Daniel Defoe Biography

Daniel Defoe was born Daniel Foe in the parish of St. Giles, London, the son of James Foe, a Dissenter and a tallow chandler. (Only after the age of forty did Defoe change his last name, perhaps to seem more aristocratic.) The date of his birth is conjectural: In 1683, he listed his age on his marriage license as twenty-four, but since his sister, Elizabeth, was born in 1659, it is probable that Defoe was born the next year. Not much is known of his early childhood, but his education was certainly important in molding his interests. Being a Dissenter, Defoe was not allowed to attend Oxford or Cambridge; instead, he went to a dissenting academy presided over by the Reverend Charles Morton. While offering a study of the classics, the academy also stressed modern languages, geography, and mathematics, practical subjects neglected at the universities. This interest in the practical seems to have stayed with Defoe all his life: When his library was sold after his death, the advertisements listed “several hundred Curious, Scarce Tracts onHusbandry, Trade, Voyages, Natural History, Mines, Minerals, etc.” Defoe’s appreciation of the objects and processes by which one is enabled to live in the world is obvious: After making a table and chair, Crusoe reflects that “by stating and squaring everything by reason and by making the most rational judgment of things, every man may be in time master of every mechanic art.”

Although his father intended him for the ministry, Defoe became a merchant after leaving school and probably traveled on the Continent as part of his business. In 1684, he married the daughter of another dissenting merchant, and she brought him a considerable dowry. Defoe’s fortunes seemed to be rising, but in 1685, he was briefly involved in the duke of Monmouth’s rebellion, a Protestant uprising. Although he escaped the king’s soldiers, this event illustrates Defoe’s willingness to espouse dangerous political causes: Three former schoolmates who joined the rebellion were caught and hanged. While his affairs seemed to prosper during this time, there were disquieting lawsuits—eight between 1688 and 1694, one by his mother-in-law, whom he seems to have swindled—that cast doubt on both Defoe’s economic stability and his moral character. In fact, by 1692 he was bankrupt, a victim of losses at sea and his own speculations. Defoe’s character is always difficult to label; while the lawsuits show his unsavory side, he did make arrangements after his ruin to repay his creditors, which he seems to have done with surprising thoroughness.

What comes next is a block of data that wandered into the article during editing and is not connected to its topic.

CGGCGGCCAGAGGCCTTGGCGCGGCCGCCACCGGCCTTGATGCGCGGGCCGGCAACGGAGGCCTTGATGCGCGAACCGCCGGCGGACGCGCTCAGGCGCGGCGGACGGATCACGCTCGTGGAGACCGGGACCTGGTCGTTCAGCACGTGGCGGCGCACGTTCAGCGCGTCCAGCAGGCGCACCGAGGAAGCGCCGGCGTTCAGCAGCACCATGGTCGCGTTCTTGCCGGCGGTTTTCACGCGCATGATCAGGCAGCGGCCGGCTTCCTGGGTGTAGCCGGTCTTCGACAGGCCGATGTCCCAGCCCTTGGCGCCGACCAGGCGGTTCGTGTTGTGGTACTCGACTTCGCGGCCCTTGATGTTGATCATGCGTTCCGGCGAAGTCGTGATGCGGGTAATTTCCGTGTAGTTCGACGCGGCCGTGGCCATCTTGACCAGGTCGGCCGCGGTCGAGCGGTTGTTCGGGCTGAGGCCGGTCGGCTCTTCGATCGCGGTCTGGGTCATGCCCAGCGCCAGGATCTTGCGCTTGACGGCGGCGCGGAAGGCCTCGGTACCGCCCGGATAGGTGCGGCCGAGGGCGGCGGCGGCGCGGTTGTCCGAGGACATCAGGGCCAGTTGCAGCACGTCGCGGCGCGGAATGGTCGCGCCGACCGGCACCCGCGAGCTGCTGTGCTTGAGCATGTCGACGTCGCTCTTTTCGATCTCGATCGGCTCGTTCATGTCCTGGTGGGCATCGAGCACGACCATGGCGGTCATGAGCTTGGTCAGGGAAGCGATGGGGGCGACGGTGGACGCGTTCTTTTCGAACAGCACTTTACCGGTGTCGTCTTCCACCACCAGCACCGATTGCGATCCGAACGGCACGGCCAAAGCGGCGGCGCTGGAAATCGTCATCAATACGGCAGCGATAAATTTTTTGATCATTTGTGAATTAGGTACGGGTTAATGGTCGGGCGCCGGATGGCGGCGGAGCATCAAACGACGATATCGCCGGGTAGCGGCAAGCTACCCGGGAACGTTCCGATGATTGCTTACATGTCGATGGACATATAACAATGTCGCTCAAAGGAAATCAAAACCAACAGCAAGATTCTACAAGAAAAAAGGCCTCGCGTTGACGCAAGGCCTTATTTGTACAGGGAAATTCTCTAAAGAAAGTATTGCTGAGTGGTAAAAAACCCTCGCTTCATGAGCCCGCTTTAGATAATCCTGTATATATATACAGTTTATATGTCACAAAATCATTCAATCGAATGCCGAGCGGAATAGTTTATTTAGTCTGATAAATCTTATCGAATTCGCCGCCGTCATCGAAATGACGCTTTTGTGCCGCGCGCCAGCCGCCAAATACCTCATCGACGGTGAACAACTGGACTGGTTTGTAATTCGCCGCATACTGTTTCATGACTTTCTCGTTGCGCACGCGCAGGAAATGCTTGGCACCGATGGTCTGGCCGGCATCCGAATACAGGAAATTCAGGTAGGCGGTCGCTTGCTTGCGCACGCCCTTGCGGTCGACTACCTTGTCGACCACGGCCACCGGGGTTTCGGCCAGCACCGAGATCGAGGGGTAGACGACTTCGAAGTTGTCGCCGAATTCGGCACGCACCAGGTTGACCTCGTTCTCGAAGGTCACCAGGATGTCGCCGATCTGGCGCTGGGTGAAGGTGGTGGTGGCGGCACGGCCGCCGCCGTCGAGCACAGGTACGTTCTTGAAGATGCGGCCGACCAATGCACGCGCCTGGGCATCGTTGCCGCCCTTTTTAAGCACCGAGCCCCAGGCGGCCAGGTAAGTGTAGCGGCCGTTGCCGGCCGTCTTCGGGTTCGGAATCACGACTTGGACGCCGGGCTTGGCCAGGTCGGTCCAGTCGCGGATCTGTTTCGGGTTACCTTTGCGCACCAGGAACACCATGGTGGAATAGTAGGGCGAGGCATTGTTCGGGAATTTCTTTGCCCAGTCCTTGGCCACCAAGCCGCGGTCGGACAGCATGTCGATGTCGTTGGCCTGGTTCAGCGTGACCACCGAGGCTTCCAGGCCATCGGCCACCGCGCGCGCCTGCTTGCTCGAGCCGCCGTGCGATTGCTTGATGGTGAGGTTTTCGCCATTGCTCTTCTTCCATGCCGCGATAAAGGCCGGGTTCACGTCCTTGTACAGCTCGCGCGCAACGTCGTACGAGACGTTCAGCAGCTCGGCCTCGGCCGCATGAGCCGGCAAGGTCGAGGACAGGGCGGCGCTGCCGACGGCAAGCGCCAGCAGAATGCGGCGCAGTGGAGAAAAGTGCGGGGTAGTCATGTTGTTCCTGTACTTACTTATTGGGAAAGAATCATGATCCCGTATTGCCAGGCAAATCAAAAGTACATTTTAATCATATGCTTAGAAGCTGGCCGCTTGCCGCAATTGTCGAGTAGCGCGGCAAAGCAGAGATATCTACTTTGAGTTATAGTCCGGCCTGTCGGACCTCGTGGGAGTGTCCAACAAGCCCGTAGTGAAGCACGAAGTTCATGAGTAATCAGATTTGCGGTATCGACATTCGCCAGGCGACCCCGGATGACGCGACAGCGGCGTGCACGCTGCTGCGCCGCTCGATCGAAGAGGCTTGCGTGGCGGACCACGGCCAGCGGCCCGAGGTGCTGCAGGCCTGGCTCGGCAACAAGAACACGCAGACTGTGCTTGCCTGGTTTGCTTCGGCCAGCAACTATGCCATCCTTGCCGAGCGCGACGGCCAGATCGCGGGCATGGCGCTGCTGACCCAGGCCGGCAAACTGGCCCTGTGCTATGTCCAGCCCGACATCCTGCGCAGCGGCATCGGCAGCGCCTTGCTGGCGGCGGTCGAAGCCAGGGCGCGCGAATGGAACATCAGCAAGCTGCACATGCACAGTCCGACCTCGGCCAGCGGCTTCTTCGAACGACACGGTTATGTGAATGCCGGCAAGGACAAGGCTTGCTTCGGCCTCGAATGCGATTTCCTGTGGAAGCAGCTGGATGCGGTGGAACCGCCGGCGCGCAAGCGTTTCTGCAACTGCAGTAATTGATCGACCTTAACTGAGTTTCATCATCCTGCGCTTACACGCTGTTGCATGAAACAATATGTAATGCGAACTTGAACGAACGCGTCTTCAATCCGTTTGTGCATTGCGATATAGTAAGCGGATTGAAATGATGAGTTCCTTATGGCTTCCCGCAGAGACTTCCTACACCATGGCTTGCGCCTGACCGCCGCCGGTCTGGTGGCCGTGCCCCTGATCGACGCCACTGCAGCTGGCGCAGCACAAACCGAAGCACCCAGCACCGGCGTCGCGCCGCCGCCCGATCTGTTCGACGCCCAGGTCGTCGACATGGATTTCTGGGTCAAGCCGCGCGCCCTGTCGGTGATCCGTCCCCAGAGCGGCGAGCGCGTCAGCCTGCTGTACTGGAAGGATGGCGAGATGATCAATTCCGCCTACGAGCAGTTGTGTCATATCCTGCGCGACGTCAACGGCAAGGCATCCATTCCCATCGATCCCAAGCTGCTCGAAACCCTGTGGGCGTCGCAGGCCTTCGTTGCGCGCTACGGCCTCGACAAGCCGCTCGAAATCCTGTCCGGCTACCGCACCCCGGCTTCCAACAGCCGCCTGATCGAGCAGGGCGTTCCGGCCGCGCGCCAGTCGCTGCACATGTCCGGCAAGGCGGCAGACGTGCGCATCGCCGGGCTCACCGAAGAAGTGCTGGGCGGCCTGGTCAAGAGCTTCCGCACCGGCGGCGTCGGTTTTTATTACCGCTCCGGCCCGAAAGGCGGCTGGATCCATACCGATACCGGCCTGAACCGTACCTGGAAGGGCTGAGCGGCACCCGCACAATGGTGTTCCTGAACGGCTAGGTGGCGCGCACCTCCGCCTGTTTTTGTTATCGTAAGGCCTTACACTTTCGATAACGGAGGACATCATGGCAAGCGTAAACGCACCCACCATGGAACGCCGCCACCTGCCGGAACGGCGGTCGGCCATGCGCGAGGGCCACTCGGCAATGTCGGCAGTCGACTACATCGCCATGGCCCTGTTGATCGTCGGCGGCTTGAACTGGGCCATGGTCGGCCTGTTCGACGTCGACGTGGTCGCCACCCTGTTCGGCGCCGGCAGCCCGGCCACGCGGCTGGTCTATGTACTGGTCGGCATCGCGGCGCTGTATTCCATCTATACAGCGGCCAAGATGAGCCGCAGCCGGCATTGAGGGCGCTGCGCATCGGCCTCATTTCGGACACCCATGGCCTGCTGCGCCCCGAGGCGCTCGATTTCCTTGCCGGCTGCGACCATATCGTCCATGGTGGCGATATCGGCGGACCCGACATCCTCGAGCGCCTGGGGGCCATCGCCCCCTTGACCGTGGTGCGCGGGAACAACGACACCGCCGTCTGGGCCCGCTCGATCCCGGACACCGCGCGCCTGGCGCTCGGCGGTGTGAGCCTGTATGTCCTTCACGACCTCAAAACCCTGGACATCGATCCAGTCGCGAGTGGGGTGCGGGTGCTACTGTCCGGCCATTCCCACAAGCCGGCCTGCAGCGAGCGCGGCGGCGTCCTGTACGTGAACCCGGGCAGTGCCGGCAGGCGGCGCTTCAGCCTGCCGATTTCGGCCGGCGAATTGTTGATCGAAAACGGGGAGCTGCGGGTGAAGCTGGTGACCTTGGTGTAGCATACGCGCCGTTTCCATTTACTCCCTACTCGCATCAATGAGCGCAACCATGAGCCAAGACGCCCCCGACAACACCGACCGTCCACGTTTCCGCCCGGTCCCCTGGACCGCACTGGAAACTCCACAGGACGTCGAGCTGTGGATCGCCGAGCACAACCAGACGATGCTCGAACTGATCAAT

Defoe then began building a brick factory on some land that he owned in Tilbury. This enterprise went well and, with William and Mary on the throne, Defoe could praise the government with a clear conscience. He admired William’s religious toleration, foreign policy, and encouragement of English trade. He wrote several pamphlets supporting William’s policy of containing Louis XIV’s political aspirations, a policy not always popular in England. When William’s followers from Holland were harassed by the English, Defoe wrote The True-Born Englishman: A Satyr (1701), a long poem arguing that the English are themselves a mixed race who cannot afford to deride other nationalities.

With the accession of Queen Anne of England in 1702, the Dissenters—and Defoe—suffered serious political grievances. Fiercely loyal to the Church of England, Anne looked with disfavor on other religious groups, and bills were introduced to limit the freedom of Dissenters. While both houses of Parliament debated the Occasional Conformity Bill in 1702—a bill that would have effectually prevented Dissenters from holding political office—Defoe published “The Shortest Way with the Dissenters,” an ironic pamphlet urging the government to annihilate this group entirely. At first it was taken at face value and applauded by the High Church party, but when its irony was perceived, a warrant was issued...

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